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    Well I have always been told that the story of salvation is pictured in the communion. The bread first, is without levan which represents sin. To receive salvation you must first turn away from your sin, be willing to put it out of you life (repent of your sins). Second, you must turn to Jesus and accept his sacrifice, accept him as Lord and savior. The cup represents the blood of the new testament. That would justify having the bread first then the cup BUT I doubt that was what was going on when your "dragon" grumbled. His reason was probably just bumping tradition upset him.
     
  9. Glory2God

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    [​IMG] Keep in mind, WE are the ones that sent him to the cross. You gotta get through the body to get to the blood. If the body wasn't put forth as the sacrafice, we never would have gotten to the blood. It's like going for the forgiveness(wine first) without considering the price paid!!!

    I Cor11:24 And when he had given thanks, he brake it, and said, Take, eat: this is my body, which is broken for you: this do in remembrance of me.
    25 After the same manner also he took the cup, when he had supped, saying, This cup is the new testament in my blood: this do ye, as oft as ye drink it, in remembrance of me.
    26 For as often as ye eat this bread, and drink this cup, ye do shew the Lord's death till he come. 27 Wherefore whosoever shall eat this bread, and drink this cup of the Lord, unworthily, shall be guilty of the body and blood of the Lord. 28 But let a man examine himself, and so let him eat of that bread, and drink of that cup.

    This is not something to be taken lightly, note what Paul says in the following:

    1 ¶ Be ye followers of me, even as I also am of Christ.
    2 Now I praise you, brethren, that ye remember me in all things, and keep the ordinances, as I delivered them to you.

    Let God's word be the final authority and you can't go wrong!! [​IMG]
     
  10. R. Charles Blair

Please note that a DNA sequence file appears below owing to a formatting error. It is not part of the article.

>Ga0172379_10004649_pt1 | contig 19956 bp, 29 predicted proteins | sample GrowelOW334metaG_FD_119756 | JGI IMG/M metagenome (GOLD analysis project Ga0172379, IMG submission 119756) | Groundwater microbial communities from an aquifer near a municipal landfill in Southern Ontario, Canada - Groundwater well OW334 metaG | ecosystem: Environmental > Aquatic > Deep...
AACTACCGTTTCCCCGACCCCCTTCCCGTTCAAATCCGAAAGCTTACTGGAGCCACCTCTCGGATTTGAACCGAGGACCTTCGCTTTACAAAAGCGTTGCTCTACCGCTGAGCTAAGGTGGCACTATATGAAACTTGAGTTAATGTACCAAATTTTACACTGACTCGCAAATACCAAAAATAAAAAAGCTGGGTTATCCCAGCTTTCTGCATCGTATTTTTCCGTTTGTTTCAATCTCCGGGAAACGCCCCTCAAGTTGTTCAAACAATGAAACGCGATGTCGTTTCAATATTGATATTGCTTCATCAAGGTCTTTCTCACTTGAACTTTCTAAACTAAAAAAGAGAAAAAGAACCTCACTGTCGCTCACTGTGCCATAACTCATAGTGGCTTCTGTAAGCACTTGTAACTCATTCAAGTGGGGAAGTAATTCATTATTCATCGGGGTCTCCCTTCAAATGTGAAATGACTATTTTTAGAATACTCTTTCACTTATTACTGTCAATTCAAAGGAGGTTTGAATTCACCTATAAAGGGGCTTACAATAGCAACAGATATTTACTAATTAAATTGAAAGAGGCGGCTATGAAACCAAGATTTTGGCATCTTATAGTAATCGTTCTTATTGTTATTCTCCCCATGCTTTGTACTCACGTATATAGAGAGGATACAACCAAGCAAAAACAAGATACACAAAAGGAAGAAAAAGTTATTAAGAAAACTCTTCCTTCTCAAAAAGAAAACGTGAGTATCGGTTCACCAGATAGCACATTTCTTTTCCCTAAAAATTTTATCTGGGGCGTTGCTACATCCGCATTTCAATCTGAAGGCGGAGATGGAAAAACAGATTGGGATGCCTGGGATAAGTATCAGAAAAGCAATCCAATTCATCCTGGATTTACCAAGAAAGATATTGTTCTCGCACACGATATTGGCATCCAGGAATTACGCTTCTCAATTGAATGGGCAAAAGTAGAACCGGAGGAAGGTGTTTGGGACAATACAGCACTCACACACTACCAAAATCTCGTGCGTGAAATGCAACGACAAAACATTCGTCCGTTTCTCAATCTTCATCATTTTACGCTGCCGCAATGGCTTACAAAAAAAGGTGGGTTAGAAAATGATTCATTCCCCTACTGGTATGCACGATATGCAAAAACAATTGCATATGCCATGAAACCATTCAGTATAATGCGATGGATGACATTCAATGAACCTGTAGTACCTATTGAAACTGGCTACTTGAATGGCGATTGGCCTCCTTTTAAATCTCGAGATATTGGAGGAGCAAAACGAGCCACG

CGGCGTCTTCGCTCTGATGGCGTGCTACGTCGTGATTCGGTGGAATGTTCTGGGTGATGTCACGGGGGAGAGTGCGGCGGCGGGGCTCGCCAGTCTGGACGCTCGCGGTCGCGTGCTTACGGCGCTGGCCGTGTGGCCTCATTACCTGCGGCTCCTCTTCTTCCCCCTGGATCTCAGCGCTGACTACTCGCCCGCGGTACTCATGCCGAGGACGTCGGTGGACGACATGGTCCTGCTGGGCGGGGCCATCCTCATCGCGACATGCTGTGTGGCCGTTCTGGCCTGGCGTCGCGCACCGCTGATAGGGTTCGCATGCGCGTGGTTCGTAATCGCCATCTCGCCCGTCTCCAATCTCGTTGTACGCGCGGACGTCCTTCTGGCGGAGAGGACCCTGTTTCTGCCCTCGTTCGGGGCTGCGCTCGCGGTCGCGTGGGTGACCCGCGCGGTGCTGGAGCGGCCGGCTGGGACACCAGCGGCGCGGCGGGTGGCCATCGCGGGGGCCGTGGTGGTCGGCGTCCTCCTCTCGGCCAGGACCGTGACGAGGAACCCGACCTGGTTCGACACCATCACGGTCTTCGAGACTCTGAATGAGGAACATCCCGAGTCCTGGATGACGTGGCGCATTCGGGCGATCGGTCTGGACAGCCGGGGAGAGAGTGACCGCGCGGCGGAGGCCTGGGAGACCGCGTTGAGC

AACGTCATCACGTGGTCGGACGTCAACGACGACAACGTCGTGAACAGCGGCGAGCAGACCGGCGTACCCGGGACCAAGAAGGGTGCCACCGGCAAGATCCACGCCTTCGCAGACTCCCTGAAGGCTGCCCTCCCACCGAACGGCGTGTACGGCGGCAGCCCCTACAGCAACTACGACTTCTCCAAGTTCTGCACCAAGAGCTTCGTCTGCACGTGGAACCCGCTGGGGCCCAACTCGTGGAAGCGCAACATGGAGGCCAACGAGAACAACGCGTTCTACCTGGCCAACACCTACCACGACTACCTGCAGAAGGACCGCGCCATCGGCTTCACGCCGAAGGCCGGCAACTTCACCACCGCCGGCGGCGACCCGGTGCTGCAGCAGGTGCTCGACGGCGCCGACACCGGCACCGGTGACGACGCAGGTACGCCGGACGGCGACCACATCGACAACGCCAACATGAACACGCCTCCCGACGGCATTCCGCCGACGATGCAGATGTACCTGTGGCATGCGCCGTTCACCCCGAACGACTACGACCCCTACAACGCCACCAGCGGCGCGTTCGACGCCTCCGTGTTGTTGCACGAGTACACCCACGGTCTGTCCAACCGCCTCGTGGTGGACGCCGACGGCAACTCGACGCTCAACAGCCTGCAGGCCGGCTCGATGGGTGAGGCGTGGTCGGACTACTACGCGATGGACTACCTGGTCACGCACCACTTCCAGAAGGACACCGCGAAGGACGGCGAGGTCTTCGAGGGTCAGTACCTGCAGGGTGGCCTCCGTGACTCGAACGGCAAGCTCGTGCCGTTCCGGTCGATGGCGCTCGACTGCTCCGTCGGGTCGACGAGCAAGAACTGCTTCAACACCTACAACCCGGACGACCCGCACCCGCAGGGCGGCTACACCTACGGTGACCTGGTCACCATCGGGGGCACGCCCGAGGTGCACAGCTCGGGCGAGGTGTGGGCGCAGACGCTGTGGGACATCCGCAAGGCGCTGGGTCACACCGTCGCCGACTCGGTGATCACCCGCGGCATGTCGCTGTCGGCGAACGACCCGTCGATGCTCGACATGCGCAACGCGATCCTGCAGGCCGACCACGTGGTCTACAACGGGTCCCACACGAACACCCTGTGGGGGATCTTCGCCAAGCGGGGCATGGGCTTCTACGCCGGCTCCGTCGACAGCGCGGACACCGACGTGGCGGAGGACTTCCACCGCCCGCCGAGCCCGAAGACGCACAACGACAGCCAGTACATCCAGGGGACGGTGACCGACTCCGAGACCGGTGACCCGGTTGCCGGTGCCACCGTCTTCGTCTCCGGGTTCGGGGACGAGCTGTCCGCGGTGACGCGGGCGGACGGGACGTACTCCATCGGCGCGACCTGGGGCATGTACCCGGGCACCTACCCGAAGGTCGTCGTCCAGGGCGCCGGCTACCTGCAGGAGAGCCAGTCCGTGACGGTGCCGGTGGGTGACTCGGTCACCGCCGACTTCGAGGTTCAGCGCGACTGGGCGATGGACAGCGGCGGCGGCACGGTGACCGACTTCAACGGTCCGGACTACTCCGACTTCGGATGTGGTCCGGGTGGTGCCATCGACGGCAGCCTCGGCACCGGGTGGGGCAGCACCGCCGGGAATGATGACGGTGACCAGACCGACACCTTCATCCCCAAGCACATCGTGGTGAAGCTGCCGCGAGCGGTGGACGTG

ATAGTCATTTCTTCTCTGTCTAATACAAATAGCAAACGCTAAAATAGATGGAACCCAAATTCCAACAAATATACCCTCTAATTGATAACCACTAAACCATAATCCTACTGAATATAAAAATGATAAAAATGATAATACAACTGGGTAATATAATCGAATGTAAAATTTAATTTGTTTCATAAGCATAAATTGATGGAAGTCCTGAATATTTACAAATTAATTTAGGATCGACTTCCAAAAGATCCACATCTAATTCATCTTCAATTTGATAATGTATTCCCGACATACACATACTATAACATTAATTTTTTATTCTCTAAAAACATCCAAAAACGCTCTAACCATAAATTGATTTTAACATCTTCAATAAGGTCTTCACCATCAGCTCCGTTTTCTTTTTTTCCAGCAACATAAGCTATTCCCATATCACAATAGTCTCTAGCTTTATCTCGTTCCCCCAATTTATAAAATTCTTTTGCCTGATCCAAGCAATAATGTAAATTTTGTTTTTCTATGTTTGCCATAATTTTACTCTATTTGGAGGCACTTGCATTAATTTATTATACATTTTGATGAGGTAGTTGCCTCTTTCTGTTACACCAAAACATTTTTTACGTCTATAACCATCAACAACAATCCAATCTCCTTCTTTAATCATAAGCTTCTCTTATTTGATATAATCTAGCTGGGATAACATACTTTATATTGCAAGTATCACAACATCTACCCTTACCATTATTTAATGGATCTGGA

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    Luke's account seems to suggest a different order
    (though not definite): Lk. 22:17-20, unless this is the Passover rather than the first Lord's supper. The latter seems most likely, as Judas is still present (v. 21), and went out before all the meal was complete (Jn. 13:26-30), so that the others simply thought he was going to buy more supplies. [In passing, this is clear proof that it was not the regular time of Passover, or no place to buy supplies would have been open, nor would the priests have been in the temple; the Passover was eaten in homes. Only a "skeleton crew" might have been in the temple, not the leaders who could have dealt with Judas. Christ died at the right hour, 3 p.m., to be our Passover Lamb without blemish; if the right hour, surely the right day!} Best - Charles - Ro. 8:28
     
  11. Dr. Bob

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    There are four cups of wine in the Pesach Seder, two of which are before dinner, two after.

    The afikomen (dessert) matzoh is a special ceremony following dinner.

    Our Lord used the afikomen followed by the 3rd cup of wine - the cup of redemption - as the basis for His remembrance.

    Figure there is reason for following the ancient ceremony the way it was established.
     
  12. Deacon

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    Pastor Bob, I forgot that each cup had a different title in the ceremony of the Passover.

    The 3rd cup is the cup of redemption, what significance of the first 2 cups of wine, and the last cup?


    Rob
     
  13. Dr. Bob

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    The Four Cups of wine used in the Passover seder symbolize the four distinct redemptions promised by God to the Hebrews as told in Exodus 6:6-7. (1) "I will take you out of Egypt", (2) "I will deliver you from Egyptian slavery", (3) "I will redeem you with a demonstration of my power", and (4) "I will acquire you as a nation".